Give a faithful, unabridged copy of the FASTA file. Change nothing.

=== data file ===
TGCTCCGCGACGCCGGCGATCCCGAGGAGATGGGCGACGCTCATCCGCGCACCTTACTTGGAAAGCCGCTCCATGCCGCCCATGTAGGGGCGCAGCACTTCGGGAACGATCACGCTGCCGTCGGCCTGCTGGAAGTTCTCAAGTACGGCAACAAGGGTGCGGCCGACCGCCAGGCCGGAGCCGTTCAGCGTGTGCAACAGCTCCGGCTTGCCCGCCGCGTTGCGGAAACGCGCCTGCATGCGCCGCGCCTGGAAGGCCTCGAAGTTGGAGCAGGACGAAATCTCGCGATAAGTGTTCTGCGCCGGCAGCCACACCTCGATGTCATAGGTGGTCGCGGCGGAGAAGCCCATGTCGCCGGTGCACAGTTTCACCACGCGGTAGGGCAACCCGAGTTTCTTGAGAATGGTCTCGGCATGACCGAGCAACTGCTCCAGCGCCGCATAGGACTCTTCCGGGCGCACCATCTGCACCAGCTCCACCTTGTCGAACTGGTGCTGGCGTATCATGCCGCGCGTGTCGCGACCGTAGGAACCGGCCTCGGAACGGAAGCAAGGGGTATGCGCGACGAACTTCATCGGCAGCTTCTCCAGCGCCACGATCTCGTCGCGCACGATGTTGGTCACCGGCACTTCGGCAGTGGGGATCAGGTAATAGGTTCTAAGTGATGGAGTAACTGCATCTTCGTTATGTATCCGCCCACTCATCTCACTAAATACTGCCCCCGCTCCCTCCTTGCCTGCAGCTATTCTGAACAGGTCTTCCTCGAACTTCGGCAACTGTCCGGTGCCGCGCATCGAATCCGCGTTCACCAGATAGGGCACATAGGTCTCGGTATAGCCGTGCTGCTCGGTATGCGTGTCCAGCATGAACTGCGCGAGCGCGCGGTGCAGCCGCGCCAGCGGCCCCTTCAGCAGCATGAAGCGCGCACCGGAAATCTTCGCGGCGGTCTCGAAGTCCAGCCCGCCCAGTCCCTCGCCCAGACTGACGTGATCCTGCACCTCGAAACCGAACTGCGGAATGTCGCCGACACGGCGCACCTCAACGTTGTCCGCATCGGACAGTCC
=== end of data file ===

TGCTCCGCGACGCCGGCGATCCCGAGGAGATGGGCGACGCTCATCCGCGCACCTTACTTGGAAAGCCGCTCCATGCCGCCCATGTAGGGGCGCAGCACTTCGGGAACGATCACGCTGCCGTCGGCCTGCTGGAAGTTCTCAAGTACGGCAACAAGGGTGCGGCCGACCGCCAGGCCGGAGCCGTTCAGCGTGTGCAACAGCTCCGGCTTGCCCGCCGCGTTGCGGAAACGCGCCTGCATGCGCCGCGCCTGGAAGGCCTCGAAGTTGGAGCAGGACGAAATCTCGCGATAAGTGTTCTGCGCCGGCAGCCACACCTCGATGTCATAGGTGGTCGCGGCGGAGAAGCCCATGTCGCCGGTGCACAGTTTCACCACGCGGTAGGGCAACCCGAGTTTCTTGAGAATGGTCTCGGCATGACCGAGCAACTGCTCCAGCGCCGCATAGGACTCTTCCGGGCGCACCATCTGCACCAGCTCCACCTTGTCGAACTGGTGCTGGCGTATCATGCCGCGCGTGTCGCGACCGTAGGAACCGGCCTCGGAACGGAAGCAAGGGGTATGCGCGACGAACTTCATCGGCAGCTTCTCCAGCGCCACGATCTCGTCGCGCACGATGTTGGTCACCGGCACTTCGGCAGTGGGGATCAGGTAATAGGTTCTAAGTGATGGAGTAACTGCATCTTCGTTATGTATCCGCCCACTCATCTCACTAAATACTGCCCCCGCTCCCTCCTTGCCTGCAGCTATTCTGAACAGGTCTTCCTCGAACTTCGGCAACTGTCCGGTGCCGCGCATCGAATCCGCGTTCACCAGATAGGGCACATAGGTCTCGGTATAGCCGTGCTGCTCGGTATGCGTGTCCAGCATGAACTGCGCGAGCGCGCGGTGCAGCCGCGCCAGCGGCCCCTTCAGCAGCATGAAGCGCGCACCGGAAATCTTCGCGGCGGTCTCGAAGTCCAGCCCGCCCAGTCCCTCGCCCAGACTGACGTGATCCTGCACCTCGAAACCGAACTGCGGAATGTCGCCGACACGGCGCACCTCAACGTTGTCCGCATCGGACAGTCC